What’s my mantra?
So is it good? Sure. Great performances. Driver particularly. And the kid. I thought of “Kramer vs. Kramer,” of course. But there, Dustin Hoffman's Ted has to become a good father. Here, Charlie starts out a good father. What he has to become is both a better ex-husband (one who hears what others are saying) and a tougher ex-husband (one who knows enough not to hire Alan Alda). I also thought of “Annie Hall”—that whole Jewish New Yorker/Gentile LA dynamic. Except here Charlie is won over. He winds up moving to LA. That would never happen to Alvy.
The most devastating scene, as well as the funniest, is the one with the court-appointed evaluator, Nancy Katz (Martha Kelly), who is visiting Charlie to evaluate what kind of father he is. And my favorite part? She rings the wrong doorbell. So the woman who is going to evaluate the most important decision in his life can’t even figure out where he lives. And he has to be nice to her.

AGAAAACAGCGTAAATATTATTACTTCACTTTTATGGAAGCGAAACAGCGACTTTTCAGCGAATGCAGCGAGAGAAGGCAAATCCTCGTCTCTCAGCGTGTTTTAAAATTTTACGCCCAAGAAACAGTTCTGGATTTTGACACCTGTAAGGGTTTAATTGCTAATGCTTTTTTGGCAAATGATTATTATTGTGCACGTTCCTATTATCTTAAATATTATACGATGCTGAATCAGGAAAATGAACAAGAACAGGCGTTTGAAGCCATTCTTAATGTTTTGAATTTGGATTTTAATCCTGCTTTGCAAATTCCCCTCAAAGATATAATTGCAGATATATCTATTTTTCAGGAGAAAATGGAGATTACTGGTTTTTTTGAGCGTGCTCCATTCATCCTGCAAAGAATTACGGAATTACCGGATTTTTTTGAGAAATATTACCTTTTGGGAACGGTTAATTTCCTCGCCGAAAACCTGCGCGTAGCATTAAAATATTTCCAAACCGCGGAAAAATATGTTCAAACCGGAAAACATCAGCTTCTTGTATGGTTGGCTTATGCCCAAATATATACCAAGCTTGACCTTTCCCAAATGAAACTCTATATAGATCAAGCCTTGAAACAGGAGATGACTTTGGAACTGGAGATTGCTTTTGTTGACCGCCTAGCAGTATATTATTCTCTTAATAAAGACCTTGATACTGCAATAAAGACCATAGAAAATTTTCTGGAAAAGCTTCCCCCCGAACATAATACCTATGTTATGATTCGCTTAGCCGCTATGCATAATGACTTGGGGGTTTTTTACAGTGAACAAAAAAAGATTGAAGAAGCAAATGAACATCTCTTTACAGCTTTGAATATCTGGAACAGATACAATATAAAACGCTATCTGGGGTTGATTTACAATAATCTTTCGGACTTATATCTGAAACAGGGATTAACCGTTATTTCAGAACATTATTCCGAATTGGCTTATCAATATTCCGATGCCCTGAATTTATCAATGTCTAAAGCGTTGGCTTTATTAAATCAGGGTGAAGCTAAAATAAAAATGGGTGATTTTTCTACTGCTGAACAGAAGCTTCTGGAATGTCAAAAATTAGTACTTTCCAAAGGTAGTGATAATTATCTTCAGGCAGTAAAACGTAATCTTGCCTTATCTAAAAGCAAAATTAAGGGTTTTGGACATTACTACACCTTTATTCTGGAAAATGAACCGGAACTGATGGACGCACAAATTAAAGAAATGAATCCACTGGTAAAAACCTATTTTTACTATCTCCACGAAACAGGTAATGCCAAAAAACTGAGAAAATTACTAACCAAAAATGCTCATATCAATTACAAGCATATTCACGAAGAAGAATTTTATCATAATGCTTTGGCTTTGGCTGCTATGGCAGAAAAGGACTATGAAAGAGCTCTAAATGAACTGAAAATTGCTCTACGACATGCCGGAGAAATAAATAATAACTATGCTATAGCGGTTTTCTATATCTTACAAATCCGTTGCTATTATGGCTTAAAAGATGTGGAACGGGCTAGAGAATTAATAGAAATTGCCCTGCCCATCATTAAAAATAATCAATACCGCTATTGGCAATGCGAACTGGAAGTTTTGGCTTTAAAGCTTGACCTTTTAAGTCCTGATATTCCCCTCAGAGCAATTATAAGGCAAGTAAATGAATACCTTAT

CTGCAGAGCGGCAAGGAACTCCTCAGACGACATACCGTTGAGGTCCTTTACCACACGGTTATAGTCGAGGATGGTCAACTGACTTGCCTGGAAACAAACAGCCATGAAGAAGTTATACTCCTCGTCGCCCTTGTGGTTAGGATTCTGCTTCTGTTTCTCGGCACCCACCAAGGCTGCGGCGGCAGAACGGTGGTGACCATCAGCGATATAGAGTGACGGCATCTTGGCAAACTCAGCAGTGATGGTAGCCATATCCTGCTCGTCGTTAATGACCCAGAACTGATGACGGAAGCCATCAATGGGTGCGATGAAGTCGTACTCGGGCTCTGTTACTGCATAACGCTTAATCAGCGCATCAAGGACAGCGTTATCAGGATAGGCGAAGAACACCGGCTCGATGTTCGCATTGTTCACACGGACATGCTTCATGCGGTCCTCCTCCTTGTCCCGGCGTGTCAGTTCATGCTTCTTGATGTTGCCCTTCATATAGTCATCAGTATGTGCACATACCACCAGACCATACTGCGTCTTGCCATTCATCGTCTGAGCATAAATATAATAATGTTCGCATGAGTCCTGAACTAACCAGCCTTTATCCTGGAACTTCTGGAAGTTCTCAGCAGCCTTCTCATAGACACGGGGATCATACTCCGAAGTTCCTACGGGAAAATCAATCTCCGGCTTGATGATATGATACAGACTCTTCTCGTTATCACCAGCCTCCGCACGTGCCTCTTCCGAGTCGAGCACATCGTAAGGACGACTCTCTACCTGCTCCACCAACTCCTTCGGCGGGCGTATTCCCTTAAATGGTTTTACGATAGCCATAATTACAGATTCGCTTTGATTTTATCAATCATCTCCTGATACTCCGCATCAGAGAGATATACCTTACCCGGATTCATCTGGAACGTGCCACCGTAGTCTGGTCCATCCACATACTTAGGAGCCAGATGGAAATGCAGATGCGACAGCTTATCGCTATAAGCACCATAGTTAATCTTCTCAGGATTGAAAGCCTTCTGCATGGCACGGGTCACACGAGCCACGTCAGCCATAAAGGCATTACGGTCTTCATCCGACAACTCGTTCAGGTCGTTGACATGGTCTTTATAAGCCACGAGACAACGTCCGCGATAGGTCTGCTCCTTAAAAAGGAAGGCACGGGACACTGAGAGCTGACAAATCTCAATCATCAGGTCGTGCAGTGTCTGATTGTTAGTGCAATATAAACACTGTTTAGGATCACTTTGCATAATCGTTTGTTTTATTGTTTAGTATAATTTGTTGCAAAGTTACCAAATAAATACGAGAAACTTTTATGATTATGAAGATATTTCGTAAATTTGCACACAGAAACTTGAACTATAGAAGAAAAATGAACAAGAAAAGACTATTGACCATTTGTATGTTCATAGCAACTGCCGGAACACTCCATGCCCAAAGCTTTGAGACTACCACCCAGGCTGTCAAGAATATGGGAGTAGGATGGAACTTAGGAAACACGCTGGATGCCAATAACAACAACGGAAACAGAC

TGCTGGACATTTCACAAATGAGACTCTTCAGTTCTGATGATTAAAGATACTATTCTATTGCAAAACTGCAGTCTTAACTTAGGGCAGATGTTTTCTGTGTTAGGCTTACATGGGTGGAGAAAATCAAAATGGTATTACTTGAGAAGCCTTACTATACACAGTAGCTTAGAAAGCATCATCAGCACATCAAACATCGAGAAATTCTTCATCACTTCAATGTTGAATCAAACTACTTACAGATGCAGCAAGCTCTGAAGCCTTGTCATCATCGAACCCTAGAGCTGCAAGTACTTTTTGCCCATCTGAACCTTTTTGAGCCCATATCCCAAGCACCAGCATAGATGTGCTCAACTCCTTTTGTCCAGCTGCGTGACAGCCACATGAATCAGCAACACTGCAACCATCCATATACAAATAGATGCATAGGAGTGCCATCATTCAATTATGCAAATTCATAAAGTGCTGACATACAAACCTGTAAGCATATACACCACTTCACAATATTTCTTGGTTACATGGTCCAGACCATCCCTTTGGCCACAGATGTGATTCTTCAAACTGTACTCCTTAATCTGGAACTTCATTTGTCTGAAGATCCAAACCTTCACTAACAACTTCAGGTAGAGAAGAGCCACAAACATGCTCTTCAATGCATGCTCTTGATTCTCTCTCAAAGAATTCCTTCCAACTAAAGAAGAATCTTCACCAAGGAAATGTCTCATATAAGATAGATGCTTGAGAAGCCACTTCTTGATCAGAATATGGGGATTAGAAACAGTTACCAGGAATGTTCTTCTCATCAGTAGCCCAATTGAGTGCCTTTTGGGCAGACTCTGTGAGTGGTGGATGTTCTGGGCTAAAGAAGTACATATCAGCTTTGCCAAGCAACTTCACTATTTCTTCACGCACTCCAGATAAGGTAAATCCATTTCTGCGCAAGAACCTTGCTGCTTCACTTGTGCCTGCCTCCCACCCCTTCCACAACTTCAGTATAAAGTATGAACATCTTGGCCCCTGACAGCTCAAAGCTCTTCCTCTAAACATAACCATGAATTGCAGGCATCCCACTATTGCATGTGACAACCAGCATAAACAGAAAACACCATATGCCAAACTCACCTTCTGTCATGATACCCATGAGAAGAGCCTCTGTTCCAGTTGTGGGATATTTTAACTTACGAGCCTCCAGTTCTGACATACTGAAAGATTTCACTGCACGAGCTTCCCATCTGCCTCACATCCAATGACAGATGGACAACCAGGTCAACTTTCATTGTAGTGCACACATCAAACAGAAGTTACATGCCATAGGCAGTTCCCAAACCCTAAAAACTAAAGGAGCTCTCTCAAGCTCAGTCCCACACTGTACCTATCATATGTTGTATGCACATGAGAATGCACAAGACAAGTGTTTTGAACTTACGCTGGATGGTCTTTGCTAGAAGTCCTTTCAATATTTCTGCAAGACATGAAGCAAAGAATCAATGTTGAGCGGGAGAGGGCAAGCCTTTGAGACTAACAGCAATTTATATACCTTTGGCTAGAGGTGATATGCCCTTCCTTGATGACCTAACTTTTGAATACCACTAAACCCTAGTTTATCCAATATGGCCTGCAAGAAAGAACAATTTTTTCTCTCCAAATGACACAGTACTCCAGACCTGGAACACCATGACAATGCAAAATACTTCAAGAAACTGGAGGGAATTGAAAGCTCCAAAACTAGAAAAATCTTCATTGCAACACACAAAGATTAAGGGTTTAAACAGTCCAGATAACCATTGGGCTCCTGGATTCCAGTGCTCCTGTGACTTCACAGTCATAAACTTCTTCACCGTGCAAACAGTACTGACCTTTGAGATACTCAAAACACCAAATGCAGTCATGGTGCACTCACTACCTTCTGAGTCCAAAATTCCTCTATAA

Is Baumbach best when he tells stories that are autobiographical? Or about divorce? Up to now, my favorite of his has been “The Squid and the Whale,” his 2005 take on his own parents’ divorce. I liked “Greenberg,” too. Hated “Frances Ha,” which still has tons of fans, while “While We’re Young” felt inconsequential and misplaced. Missed “Mistress America” and “The Meyerowitz Stories.”
What I disliked abut “Frances Ha” and “While We’re Young” is that the characters seemed like they could be real but felt untrue. They felt forced. Plus their dilemmas weren’t interesting. The characters of “Marriage Story” seem real and feel true—probably because they were. Plus their dilemmas matter. Or his does.